I am. And I’m betting most women are. In fact, a study found that women apologize more than men do. Why? Men have a higher tolerance for what they perceive is worthy of an apology. Women who want to instill harmony in their relationships are more sensitive to transgressions, and more apt to feel like […]
Most of the time, my dad throws out tips like the following:
“Make sure you eat at that restaurant. It’s a good time to buy a house.” Or he tells me when to get my oil changed or doles out advice on anything from insect bites to being self-employed.
I admit that a lot of his words go through one ear and out the other. It’s just what happens when you grow up and take your parents for granted.
However, I began reflecting on the jewels of wisdom he’s dished out throughout the years. I was surprised at how many things he’s taught me that I continue to use today. I’ve also included advice from other dads in honor of Father’s Day. It might remind you of your own father, teach you something new or rekindle a memory of why the man in your life (your dad, uncle, step-dad, father of your children) has done so much for you.
Have a great tip that your own dad or father-figure gave you growing up? Share it in the comments below.
“If you’re going to use a credit card, make sure you are able to pay it in full every month.”
My dad told me this almost 20 years ago and even with the shifts in the economy, it’s helped me to be financially aware of my spending. If you can’t afford to pay it in full, maybe you really can’t afford what it is you want.
“No matter what, don’t panic!”
He was talking about swimming. And how people can drown in the ocean because they panic. But I think this also applies to life itself. When we’re all consumed with fear, we don’t see away out. You will never make the best decision or have the courage and insight to wiggle your way out of a difficult situation if you panic. Running around like a chicken without its head won’t get you across to the other side. Being calm will.
“My father, I was crazy about him, he was tough, but fair. He always would say the reason I’m being so tough on you now while you’re little is because it will be easier for you when you grow older. He was right…My father told me when I was a small boy, he strongly recommended I set my goals so high that I couldn’t achieve it in my lifetime because he had set his goals. He set a goal after the depression that he would be a millionaire and have a yacht and a plantation. And he had a small plantation and a small yacht and he was a millionaire. And he couldn’t refocus his life. He said, ‘I made a mistake doing that. I’m in a lot of trouble now because I’ve achieved my goals.’ And he said, ‘Please set your goals so high that you can’t achieve them,’ so I’m trying to help save the world and that’s probably higher than…I don’t anticipate achieving them completely. But I’d like to.” – Ted Turner on Oprah’s Master Class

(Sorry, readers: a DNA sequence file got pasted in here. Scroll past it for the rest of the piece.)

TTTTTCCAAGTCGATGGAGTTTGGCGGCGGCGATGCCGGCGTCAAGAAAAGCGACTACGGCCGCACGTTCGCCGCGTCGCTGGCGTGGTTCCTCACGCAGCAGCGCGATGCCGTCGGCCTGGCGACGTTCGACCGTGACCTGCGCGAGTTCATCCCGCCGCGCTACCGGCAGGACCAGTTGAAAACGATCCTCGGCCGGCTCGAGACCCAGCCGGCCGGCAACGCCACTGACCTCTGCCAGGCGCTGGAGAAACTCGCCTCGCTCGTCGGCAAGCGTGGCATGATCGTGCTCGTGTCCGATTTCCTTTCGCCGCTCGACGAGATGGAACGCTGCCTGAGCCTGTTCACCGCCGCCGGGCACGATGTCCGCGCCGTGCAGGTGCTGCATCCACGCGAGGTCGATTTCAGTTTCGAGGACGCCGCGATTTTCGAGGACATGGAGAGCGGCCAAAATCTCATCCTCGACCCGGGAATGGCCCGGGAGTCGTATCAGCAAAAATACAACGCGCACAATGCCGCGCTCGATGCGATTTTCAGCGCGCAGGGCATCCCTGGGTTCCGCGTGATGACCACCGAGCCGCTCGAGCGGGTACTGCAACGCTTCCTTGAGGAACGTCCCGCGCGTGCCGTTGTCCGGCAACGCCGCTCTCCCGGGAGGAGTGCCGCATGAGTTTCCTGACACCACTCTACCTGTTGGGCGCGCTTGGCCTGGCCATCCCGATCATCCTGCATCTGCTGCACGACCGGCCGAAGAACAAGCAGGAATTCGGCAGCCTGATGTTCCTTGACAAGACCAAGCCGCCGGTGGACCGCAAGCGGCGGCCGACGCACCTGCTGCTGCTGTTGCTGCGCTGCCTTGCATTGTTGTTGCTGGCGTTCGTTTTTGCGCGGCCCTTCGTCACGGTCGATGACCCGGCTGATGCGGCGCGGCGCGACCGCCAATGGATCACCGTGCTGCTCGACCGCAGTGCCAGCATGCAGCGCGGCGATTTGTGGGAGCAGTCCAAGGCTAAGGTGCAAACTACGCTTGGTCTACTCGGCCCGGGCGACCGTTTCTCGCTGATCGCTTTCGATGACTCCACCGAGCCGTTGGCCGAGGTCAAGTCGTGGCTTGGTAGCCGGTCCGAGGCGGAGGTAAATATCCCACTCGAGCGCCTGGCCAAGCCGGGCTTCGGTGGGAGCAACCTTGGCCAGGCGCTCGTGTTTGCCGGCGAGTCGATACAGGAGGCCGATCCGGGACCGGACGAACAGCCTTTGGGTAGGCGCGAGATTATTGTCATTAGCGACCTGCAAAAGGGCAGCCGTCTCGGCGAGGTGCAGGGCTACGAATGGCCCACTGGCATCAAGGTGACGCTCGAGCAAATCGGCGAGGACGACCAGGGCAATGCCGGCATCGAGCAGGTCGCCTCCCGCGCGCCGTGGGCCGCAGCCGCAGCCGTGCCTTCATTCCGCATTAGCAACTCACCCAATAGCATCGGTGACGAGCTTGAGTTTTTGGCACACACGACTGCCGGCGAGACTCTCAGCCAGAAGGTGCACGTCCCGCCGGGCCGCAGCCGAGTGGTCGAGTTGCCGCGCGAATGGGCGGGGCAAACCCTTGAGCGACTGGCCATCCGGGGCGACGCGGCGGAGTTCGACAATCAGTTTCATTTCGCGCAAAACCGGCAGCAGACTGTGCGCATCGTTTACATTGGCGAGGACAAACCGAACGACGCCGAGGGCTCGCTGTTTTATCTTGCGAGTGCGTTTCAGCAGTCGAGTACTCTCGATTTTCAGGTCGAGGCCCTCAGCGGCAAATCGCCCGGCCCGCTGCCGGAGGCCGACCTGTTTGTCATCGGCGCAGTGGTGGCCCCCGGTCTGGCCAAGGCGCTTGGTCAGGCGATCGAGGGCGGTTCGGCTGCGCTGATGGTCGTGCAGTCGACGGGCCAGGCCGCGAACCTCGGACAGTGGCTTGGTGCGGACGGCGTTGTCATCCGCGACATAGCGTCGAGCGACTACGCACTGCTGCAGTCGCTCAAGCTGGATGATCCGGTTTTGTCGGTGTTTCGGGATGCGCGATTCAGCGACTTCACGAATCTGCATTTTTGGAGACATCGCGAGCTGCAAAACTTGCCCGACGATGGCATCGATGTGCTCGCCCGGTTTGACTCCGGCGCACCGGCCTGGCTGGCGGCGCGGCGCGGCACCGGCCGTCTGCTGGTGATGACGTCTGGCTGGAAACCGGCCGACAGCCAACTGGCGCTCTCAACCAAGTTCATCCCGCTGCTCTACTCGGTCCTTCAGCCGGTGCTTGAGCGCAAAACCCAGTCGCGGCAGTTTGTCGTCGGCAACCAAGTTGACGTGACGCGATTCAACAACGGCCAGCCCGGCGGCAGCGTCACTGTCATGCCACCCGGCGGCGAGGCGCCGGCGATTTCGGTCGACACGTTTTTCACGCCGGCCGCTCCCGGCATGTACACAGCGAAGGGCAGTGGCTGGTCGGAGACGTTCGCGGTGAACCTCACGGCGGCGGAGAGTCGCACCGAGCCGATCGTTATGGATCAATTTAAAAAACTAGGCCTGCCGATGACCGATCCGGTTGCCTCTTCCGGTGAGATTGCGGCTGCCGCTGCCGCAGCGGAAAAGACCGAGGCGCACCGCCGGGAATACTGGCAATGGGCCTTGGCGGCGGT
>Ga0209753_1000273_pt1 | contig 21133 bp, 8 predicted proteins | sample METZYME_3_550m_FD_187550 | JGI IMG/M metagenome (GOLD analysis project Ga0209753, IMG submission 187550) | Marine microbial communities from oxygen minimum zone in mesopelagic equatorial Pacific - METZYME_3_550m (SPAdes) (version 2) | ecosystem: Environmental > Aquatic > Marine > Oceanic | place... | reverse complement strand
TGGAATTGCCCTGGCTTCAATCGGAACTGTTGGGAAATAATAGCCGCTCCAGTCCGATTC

“His favorite word was always discipline. He would always say that if you don’t have discipline you won’t get anywhere and I think he is 100 percent right. To be successful there are sacrifices that you have to pay. It does not come easy.” – Enrique Iglesias about father Julio Iglesias from Reuters.com.
“By example, my father taught me: Don’t be afraid to take risks; dare to be a leader and not a follower; dare to stand alone and not always follow the crowd; know when to speak out and know when to shut up; and finally, reach for the moon–you just might catch a star.” – Natalie Cole about father Nat King Cole from `The Best Advice My Father Gave Me’
“My father always said, ‘Don’t worry about what everyone else is thinking, because they’re too busy worrying about themselves to really think about you.’ It’s so easy to get self-obsessed or to judge yourself based on others, but it’s so silly.”– Jennifer Grant about her father Cary Grant from Parade.com.
“I was nervous about telling my father when my son wanted to leave college and pursue his interest in music. But instead of saying, ‘He oughta finish school,’ Daddy said, ‘Good for him.’ He told us it’s not about the money—just follow your passion. He’s always supported everything we’ve done.” – Susie Buffett about father Warren E. Buffett also from Parade.com.
The best thing about great advice is that you don’t need to get it from a father, mother or even anyone you know who is alive. You can get it from a book, this blog, a TV show. In fact, sometimes the best advice comes from the stillness that visits us when we are calm and at peace inside. We all just need to turn off our blackberries/iphones/egos, to hear it.